Exercise has never been my thing. I inherited my parents' slender builds, high metabolism and belief that lifting heavy weights is for dock workers and teamsters. My idea of a workout is going to the mall, parking as close to the entrance as possible and quick-stepping to the food court.
But when my health insurance plan offered a free membership at the fitness center of my choice, how could I refuse? I selected a popular national chain that just happened to be nestled between my bank and the supermarket. The last time I entered a gym was for a jazzercise class 30 years ago. I admit, I was nervous and a bit intimidated. A staff member who looked like Usher in spandex asked me to grip a black plastic gizmo.
"What's this for?" I asked.
"It computes your body fat," he said. "Yours is 80 percent. You need a personal trainer."
No way. I had walked into the fitness center with the same percentage of body fat I had at 17. Which is to say, just enough. I was there to improve my cardio and muscle tone. Not to lose weight. I turned down Mr. Spandex's suggestion and asked him to show me how to use the equipment, an alarming collection of steel and leather which I suspect originated in the Inquisition. He whisked me through the machines with apparent boredom. To him, I was the wrong kind of member. A woman over 50 who wasn't going to shell out hundreds of dollars to squeeze into a size two for her daughter's wedding.
I tried the stationary bike. Its digital board flashed my weight in red. Well, not my weight. It was the weight of someone who weighed 30 pounds more than me. What a scam! Disheartened, I stayed away from the fitness center for a few weeks.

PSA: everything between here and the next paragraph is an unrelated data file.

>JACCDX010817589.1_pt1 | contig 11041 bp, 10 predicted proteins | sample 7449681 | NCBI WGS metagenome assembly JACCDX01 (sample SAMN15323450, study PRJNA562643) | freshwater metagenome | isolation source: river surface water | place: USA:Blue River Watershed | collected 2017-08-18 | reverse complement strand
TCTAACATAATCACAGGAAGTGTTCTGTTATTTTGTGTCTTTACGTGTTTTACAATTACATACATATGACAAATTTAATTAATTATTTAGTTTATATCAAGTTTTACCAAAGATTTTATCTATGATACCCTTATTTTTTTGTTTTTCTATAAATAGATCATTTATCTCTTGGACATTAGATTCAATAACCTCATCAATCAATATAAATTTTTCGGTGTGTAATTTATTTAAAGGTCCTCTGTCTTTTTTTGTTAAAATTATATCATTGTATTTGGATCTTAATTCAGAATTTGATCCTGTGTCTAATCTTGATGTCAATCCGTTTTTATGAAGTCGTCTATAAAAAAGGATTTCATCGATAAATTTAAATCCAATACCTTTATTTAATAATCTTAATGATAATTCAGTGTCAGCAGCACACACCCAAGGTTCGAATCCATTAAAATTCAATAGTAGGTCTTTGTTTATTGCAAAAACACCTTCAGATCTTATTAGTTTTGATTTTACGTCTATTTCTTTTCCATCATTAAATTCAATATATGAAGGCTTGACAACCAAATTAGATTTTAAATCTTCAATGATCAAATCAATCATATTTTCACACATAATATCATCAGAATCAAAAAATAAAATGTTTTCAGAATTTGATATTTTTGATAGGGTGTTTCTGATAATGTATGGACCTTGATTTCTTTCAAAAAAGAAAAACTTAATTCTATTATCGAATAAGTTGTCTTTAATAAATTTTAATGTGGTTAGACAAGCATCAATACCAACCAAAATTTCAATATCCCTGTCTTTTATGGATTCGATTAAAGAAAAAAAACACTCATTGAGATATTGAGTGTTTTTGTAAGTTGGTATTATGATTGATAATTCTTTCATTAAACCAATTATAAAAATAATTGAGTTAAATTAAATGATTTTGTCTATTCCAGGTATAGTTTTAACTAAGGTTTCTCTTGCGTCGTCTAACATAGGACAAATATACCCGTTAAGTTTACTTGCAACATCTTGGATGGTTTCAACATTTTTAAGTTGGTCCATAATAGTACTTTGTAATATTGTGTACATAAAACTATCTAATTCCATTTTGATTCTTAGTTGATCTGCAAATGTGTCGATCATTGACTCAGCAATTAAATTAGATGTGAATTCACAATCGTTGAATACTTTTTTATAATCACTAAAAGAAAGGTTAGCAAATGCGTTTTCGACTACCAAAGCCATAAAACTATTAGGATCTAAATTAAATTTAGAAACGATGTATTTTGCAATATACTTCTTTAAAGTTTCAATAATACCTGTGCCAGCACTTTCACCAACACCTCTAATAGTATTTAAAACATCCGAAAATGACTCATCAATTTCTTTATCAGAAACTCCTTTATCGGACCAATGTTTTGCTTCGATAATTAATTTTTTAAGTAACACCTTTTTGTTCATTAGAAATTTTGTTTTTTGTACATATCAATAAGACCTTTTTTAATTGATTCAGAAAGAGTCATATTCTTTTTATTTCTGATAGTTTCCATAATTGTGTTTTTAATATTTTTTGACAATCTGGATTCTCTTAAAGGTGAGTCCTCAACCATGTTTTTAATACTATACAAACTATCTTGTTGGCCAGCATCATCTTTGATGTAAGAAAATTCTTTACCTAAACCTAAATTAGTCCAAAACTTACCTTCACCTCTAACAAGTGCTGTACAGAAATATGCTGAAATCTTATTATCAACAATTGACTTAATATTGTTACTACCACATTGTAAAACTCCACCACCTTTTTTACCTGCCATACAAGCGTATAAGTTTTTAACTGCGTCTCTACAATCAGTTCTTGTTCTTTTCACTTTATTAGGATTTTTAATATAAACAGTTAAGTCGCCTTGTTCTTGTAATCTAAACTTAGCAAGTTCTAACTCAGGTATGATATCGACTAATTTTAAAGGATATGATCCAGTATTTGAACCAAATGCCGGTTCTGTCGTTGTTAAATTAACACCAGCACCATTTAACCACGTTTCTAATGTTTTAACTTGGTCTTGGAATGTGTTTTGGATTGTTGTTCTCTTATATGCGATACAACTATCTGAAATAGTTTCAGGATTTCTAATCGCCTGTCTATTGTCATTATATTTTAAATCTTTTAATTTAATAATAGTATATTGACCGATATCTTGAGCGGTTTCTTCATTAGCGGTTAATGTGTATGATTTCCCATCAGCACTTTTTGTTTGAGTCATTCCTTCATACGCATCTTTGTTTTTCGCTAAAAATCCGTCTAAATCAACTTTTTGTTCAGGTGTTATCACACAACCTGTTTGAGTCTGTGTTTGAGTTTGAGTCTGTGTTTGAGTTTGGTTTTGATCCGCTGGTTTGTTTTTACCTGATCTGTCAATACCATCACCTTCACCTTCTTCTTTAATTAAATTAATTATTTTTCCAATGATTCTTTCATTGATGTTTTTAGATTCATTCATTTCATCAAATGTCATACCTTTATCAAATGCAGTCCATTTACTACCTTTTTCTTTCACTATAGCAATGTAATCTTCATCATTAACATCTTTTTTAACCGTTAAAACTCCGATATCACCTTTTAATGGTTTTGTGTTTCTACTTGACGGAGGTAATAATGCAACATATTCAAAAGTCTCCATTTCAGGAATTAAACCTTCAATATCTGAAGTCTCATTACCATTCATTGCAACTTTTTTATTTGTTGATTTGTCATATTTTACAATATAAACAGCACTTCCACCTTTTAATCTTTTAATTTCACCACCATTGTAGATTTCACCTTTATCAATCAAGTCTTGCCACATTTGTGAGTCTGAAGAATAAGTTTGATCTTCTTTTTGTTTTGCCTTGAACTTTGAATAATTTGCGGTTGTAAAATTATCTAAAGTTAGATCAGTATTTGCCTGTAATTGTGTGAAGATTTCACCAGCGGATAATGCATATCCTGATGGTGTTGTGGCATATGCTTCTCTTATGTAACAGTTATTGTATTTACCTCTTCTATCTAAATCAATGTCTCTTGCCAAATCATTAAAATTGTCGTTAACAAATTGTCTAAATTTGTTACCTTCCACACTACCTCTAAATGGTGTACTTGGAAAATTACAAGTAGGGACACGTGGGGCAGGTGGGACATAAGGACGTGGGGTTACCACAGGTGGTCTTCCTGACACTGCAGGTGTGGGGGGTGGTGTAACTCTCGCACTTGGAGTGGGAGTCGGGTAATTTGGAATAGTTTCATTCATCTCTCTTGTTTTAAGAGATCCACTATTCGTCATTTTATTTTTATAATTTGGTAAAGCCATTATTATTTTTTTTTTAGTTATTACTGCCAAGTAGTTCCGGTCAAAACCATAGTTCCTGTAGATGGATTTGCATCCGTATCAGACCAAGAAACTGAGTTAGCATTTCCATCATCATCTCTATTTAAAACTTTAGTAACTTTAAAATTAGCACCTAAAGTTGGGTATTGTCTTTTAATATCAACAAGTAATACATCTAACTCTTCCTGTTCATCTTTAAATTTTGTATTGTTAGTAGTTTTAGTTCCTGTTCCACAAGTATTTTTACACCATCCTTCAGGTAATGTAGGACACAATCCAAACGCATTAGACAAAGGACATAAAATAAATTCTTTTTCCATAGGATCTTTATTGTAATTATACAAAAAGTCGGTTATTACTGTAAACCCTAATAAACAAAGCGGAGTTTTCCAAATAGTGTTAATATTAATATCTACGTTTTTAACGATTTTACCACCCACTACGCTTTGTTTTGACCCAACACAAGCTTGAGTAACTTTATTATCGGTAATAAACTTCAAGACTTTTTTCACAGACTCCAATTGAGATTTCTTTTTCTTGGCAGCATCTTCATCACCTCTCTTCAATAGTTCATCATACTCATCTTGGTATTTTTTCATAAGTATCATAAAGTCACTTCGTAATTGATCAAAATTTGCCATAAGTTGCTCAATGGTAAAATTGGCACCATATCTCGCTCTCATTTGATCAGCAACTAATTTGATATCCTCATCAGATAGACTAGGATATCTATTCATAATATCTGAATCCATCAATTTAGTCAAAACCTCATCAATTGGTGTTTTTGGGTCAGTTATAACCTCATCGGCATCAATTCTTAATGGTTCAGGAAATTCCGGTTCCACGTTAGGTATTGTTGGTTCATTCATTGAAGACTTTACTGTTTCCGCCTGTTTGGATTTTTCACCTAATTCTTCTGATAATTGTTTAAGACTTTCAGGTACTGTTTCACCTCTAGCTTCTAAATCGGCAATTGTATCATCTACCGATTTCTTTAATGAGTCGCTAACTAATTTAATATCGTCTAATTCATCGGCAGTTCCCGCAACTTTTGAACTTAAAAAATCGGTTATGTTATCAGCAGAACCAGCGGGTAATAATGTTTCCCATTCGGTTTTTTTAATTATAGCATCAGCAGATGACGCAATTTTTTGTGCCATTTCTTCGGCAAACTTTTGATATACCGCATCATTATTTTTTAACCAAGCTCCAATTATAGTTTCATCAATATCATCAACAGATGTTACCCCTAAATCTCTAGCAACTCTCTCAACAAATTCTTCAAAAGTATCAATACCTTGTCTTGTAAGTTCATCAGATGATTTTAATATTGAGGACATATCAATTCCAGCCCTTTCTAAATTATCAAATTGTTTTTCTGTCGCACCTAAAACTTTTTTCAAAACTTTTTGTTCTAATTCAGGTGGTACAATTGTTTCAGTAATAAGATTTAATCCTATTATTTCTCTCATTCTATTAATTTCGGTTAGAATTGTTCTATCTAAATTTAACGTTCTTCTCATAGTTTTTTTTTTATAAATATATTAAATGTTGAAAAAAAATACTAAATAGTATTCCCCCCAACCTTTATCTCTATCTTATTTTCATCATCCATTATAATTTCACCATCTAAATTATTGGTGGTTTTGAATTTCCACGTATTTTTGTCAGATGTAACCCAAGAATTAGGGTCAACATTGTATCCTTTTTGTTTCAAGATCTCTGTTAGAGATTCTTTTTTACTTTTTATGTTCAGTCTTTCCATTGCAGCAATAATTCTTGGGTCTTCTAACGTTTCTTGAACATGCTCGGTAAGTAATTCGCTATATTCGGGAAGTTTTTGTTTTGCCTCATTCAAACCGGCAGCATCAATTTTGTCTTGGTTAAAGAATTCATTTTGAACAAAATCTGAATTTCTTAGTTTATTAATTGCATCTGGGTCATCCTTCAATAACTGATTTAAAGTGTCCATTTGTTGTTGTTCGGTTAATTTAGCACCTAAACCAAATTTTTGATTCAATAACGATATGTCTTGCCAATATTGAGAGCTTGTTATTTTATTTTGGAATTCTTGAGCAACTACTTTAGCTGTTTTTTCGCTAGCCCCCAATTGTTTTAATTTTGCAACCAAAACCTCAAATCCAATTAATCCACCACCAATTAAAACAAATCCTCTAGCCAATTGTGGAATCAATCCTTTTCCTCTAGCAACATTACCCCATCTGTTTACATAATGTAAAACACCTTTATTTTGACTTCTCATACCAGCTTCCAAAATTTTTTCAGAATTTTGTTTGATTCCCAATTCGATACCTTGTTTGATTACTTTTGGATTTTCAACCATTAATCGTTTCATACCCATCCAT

Then, slowly, I started to make it a regular part of my schedule. I went in the early afternoon, a time unlikely to attract young women with tight butts and lotharios with six-packs. I called it the Maalox Hour. Just a handful of gray-haired geezers. grandmas and those tattooed gorillas who are always in the weight room. I did a 15-minute warm-up on the stationary bike, followed by cautious use of equipment that I didn't think would land me in the ER.
No snazzy Lululemon exercise duds for me. Just black leggings and a shapeless T-shirt. No mascara or lipstick. Just my hair pulled back in a scrunchie. There I was, as banal as a Richard Simmons workout tape, circa 1980, when a man approached me.
"I haven't seen you here before," he said. "My name's Mel."
Mel was handsome, flirty and a few years younger than me. I should've been thrilled. My love life had been in neutral gear long enough for friends to move from concern to intervention. But I was totally unnerved. Everything about Mel screamed "player." He was trolling for sex, not a relationship. How could I tell in a nanosecond? Let's just say I've had a lot of practice.
I understand how buff thirtysomethings may "hook up" during spin class, but women my age? With scrunchie hair? That's not what my health plan had in mind and it's not what I wanted.
The following week, I approached the gym with trepidation. I was there to exercise not to seduce. Sure enough, just three minutes into my stationary bike routine, Mel appeared on the bike next to me. The conversation seemed to be kosher. He talked about his diet. But as I got ready to move along to another part of the gym, Mel made his move.
"Hey, give me your number before you leave," he said.
I smiled and walked briskly to a machine that promised to give me Michelle Obama biceps. A few minutes later, Mel was in my face again.
"You like to dance?" he asked.
Right. I prepared to tango over to the hip abduction machine. I avoided eye contact and, at the same time, continued to be aware of Mel's presence. It felt odd to be strengthening my inner thighs while evading a persistently horny man. When I finished my workout, I did what animals in the wild do when they sense they are being stalked by a lion. I stood very still, tried to blend in with the landscape, then darted for the exit. Mel didn't get my number. But I'm sure he got the message.